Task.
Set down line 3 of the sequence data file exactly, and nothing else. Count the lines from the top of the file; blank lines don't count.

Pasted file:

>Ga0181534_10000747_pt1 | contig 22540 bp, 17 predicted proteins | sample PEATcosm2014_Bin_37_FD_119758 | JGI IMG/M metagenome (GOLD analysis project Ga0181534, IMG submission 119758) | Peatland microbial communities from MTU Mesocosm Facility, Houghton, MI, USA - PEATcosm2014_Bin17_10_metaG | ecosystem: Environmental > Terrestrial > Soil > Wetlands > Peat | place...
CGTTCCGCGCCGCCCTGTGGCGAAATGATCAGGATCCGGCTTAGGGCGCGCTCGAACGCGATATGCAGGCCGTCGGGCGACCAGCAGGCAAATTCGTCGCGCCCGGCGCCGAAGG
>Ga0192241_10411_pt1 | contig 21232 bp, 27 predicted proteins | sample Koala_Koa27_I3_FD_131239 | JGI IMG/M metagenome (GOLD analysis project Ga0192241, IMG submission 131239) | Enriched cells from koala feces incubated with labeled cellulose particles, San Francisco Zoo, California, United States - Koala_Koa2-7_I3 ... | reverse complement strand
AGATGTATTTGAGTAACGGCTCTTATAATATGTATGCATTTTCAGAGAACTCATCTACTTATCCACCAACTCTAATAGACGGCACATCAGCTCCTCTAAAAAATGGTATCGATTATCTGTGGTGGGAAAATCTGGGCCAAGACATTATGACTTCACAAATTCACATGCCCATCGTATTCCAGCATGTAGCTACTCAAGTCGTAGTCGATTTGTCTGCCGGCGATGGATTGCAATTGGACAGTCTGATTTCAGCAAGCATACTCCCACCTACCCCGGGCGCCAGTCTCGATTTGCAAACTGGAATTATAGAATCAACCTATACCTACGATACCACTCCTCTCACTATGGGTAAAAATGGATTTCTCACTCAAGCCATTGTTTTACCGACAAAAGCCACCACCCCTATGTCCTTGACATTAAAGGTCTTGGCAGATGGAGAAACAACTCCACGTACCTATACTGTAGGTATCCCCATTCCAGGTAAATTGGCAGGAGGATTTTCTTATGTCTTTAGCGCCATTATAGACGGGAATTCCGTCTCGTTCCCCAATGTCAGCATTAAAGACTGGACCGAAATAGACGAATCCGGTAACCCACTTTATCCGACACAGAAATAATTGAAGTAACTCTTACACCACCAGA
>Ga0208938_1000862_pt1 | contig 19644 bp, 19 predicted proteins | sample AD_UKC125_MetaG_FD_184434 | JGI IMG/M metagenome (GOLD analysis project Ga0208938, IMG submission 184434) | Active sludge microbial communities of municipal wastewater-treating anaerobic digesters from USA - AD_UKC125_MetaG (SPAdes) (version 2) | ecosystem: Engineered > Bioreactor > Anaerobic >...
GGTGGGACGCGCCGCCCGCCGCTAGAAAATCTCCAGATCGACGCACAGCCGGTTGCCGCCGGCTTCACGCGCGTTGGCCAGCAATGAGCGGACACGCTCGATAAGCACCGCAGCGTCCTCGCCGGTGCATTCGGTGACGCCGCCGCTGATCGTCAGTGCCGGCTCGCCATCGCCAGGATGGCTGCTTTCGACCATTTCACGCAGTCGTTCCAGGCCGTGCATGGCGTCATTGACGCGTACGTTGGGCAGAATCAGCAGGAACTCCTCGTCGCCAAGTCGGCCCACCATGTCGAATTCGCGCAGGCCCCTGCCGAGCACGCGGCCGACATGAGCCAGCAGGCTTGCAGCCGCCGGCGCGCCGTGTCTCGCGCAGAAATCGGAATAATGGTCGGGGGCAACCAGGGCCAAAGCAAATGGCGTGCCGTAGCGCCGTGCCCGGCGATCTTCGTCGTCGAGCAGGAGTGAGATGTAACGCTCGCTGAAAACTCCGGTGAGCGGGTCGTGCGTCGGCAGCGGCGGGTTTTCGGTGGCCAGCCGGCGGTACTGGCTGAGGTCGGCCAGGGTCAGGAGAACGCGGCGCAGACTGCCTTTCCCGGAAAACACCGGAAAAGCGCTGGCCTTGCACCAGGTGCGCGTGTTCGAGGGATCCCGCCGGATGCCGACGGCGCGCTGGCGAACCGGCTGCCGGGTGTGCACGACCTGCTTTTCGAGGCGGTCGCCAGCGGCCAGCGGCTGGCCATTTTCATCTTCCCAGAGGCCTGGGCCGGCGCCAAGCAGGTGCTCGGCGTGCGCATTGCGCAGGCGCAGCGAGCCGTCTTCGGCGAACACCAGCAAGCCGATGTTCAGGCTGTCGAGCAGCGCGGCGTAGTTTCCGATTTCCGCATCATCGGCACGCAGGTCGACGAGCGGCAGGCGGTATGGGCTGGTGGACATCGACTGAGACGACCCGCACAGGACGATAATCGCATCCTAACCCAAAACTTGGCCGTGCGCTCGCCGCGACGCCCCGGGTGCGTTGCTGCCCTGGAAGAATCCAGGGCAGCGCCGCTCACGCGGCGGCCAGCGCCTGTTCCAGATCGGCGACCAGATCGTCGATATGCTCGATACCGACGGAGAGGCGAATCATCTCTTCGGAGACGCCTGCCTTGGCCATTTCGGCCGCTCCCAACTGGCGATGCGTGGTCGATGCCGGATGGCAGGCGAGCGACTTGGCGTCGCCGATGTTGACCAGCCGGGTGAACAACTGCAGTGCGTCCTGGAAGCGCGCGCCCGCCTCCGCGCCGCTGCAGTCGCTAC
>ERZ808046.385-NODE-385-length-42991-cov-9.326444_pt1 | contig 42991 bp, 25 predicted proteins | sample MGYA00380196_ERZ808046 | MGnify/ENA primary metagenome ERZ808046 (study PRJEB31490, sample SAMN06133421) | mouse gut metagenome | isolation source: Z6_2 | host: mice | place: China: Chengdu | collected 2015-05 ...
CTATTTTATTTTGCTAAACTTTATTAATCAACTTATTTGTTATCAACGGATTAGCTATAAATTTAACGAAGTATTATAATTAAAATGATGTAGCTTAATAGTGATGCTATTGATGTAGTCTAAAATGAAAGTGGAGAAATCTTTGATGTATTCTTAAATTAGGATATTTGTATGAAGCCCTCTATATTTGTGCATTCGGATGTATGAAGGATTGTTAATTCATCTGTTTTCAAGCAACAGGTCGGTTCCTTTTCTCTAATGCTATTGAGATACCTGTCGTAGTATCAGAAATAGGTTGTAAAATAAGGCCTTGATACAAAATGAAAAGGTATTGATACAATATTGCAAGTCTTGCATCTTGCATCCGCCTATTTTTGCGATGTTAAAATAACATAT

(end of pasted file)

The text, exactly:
>Ga0192241_10411_pt1 | contig 21232 bp, 27 predicted proteins | sample Koala_Koa27_I3_FD_131239 | JGI IMG/M metagenome (GOLD analysis project Ga0192241, IMG submission 131239) | Enriched cells from koala feces incubated with labeled cellulose particles, San Francisco Zoo, California, United States - Koala_Koa2-7_I3 ... | reverse complement strand